Susan Sontag’s writing is for the passionate and the aloof. It’s for the performer and the audience. The tendencies of which exist in each of us. Her writing is the epitome of wisdom, knowledge, and most importantly, perspective.
The specificity of emotions when pitted against the suffering of others. And still, it evokes disgust, horror, sympathy – all summarized in a single second, a final memory – through the medium of photographs.
Photographs transform, they revivify, they infuriate, they provoke, but here’s what Susan Sontag considers in this beautifully intelligent book, Regarding the Pain of Others. And that is what if photographs anesthetize too?
Humans possess the ability to switch from one mechanism to another. And technology plays the role of God in that it is both an enabler of emotions and the antidote to it. We lean more on immediate gratification than empathetic self-discovery. Only to retire to the world of appearances and find in them the dull passivity of words. So what can offer meaning and soul to the aspects of life that are omnipresent?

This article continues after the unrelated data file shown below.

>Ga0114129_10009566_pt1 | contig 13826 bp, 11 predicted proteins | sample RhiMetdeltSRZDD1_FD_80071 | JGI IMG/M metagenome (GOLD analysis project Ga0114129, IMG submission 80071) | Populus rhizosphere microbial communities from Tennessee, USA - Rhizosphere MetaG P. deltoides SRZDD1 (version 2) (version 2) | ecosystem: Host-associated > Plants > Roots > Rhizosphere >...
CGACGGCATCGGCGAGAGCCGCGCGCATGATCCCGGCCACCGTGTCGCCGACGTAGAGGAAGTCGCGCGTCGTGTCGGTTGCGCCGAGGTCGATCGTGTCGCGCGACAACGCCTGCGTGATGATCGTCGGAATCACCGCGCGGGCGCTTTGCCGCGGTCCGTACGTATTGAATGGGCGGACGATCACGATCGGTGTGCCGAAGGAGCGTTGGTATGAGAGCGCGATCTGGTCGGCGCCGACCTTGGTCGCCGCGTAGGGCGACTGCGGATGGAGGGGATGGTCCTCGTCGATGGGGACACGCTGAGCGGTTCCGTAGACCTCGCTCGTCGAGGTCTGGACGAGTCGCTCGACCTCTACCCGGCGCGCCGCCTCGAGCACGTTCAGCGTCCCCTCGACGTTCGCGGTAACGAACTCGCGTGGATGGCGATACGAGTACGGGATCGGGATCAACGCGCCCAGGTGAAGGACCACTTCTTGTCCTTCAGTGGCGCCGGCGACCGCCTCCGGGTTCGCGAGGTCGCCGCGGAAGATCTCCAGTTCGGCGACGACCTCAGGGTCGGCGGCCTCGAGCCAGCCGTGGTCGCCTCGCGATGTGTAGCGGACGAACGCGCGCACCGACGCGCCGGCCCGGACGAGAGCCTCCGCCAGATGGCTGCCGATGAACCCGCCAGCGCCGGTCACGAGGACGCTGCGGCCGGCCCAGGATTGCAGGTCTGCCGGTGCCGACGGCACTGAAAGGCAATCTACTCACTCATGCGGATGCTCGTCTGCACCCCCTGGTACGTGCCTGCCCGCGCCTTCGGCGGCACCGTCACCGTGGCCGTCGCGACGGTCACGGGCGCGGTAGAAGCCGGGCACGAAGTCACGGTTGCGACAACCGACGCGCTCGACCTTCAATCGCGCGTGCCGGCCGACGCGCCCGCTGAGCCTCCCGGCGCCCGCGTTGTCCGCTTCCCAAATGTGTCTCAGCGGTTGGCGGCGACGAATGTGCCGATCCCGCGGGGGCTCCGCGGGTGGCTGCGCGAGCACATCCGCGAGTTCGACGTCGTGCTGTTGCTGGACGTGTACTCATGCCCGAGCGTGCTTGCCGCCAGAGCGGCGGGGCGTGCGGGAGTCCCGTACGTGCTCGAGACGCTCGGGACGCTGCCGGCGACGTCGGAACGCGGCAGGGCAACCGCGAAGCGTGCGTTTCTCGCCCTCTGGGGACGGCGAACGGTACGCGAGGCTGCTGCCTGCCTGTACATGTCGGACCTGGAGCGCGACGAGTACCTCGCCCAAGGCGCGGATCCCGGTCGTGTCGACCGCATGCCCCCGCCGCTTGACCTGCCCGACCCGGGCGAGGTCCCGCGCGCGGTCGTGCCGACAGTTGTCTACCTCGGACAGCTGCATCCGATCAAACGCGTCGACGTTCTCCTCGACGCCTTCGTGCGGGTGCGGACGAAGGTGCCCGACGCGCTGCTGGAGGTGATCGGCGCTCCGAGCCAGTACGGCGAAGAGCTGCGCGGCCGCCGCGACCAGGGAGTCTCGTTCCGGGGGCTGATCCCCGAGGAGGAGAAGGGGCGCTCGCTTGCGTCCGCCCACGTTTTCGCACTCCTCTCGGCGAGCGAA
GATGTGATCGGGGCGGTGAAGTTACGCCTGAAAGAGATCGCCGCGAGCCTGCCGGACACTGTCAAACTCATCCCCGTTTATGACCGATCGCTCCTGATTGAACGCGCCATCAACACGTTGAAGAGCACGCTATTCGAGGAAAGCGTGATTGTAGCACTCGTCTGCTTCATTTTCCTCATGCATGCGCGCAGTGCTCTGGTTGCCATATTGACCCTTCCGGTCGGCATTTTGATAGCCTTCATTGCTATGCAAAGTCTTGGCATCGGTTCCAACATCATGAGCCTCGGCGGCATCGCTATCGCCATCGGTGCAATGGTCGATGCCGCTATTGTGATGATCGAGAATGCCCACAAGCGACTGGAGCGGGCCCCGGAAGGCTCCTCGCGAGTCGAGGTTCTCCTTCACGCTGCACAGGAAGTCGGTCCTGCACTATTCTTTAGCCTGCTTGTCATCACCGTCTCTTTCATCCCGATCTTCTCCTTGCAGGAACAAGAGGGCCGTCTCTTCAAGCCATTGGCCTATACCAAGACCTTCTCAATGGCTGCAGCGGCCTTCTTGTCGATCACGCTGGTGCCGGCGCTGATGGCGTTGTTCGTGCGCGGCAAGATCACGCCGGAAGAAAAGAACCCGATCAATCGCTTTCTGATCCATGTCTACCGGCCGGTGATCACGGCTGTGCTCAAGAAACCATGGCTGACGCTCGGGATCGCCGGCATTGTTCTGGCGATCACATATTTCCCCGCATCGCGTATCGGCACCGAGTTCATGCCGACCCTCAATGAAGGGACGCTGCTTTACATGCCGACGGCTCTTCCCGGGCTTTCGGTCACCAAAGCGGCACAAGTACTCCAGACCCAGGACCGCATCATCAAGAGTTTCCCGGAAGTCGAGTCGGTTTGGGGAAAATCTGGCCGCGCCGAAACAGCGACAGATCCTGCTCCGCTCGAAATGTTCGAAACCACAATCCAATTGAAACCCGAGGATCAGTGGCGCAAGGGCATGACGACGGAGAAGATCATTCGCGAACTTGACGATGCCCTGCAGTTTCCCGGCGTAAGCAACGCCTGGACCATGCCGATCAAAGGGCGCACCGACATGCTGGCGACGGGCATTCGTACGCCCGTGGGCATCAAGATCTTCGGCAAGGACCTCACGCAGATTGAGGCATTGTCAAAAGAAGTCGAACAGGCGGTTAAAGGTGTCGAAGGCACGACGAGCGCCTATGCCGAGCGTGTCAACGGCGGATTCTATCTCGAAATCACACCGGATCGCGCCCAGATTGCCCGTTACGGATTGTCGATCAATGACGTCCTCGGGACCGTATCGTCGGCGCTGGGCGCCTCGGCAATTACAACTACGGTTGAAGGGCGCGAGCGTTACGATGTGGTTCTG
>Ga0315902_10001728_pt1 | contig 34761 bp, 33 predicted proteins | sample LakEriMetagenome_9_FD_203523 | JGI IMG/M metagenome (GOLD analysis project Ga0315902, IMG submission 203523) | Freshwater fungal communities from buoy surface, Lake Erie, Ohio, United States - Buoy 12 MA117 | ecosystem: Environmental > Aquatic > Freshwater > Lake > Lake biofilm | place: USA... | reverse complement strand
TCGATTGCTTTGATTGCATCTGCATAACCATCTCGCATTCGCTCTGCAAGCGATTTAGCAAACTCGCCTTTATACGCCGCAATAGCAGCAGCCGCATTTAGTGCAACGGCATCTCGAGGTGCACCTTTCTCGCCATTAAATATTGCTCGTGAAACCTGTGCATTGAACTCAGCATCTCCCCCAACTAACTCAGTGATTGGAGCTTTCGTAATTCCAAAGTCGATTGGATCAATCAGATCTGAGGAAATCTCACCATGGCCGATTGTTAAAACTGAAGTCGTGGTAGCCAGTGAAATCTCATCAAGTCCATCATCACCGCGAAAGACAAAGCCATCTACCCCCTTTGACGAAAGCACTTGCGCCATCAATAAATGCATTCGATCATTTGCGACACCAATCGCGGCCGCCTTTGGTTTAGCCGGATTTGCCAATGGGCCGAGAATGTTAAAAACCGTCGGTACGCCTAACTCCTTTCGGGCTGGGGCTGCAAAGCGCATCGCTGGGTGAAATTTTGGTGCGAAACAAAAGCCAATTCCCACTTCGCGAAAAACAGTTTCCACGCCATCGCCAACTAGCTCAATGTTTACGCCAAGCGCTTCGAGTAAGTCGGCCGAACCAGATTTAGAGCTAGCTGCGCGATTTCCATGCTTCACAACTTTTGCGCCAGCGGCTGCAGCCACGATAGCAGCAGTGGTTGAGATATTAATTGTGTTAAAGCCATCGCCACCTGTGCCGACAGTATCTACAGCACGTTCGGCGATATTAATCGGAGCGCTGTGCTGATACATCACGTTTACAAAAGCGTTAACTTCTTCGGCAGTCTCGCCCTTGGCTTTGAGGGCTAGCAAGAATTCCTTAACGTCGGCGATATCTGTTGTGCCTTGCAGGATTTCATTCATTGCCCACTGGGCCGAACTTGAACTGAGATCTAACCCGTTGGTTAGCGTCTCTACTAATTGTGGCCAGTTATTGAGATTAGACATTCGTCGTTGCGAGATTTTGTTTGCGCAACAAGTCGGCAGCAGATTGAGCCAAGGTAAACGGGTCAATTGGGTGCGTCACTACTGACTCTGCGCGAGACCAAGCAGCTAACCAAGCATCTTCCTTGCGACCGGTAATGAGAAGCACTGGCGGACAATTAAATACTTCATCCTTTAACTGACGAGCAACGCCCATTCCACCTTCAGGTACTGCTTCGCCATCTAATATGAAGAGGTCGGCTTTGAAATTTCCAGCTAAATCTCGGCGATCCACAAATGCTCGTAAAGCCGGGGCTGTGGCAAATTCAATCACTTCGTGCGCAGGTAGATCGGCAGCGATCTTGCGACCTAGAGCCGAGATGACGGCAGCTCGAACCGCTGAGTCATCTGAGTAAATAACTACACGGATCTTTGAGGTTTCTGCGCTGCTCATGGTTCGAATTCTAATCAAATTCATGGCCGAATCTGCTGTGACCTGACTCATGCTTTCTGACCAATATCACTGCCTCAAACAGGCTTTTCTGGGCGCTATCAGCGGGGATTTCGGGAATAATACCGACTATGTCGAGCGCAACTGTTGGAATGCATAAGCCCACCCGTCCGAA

A human is the loneliest person in a crowd. A human in a world of humans is a crowd. But Sontag’s writing paints a different picture. She wants you to imagine the limitations that manifest in a ‘humanity’ deprived of such a grotesque comparison. And the power of a photograph in a ‘humanity’ bred by it.
Regarding the Pain of Others examines the conciseness of war, suffering, and history in the world of photography. Its role, comparison, and the Last Judgment. According to Sontag, the Last Judgment is not the judging of the eyes that view the world, the mouths that speak, the ears that hear. Rather it’s the judgment of the degree of compassion we all possess and deny. Photographs are objects of contemplation, no more, no less. In light of all this, can their role also be to steel oneself against weakness? To make oneself more numb? To acknowledge the existence of the incorrigible?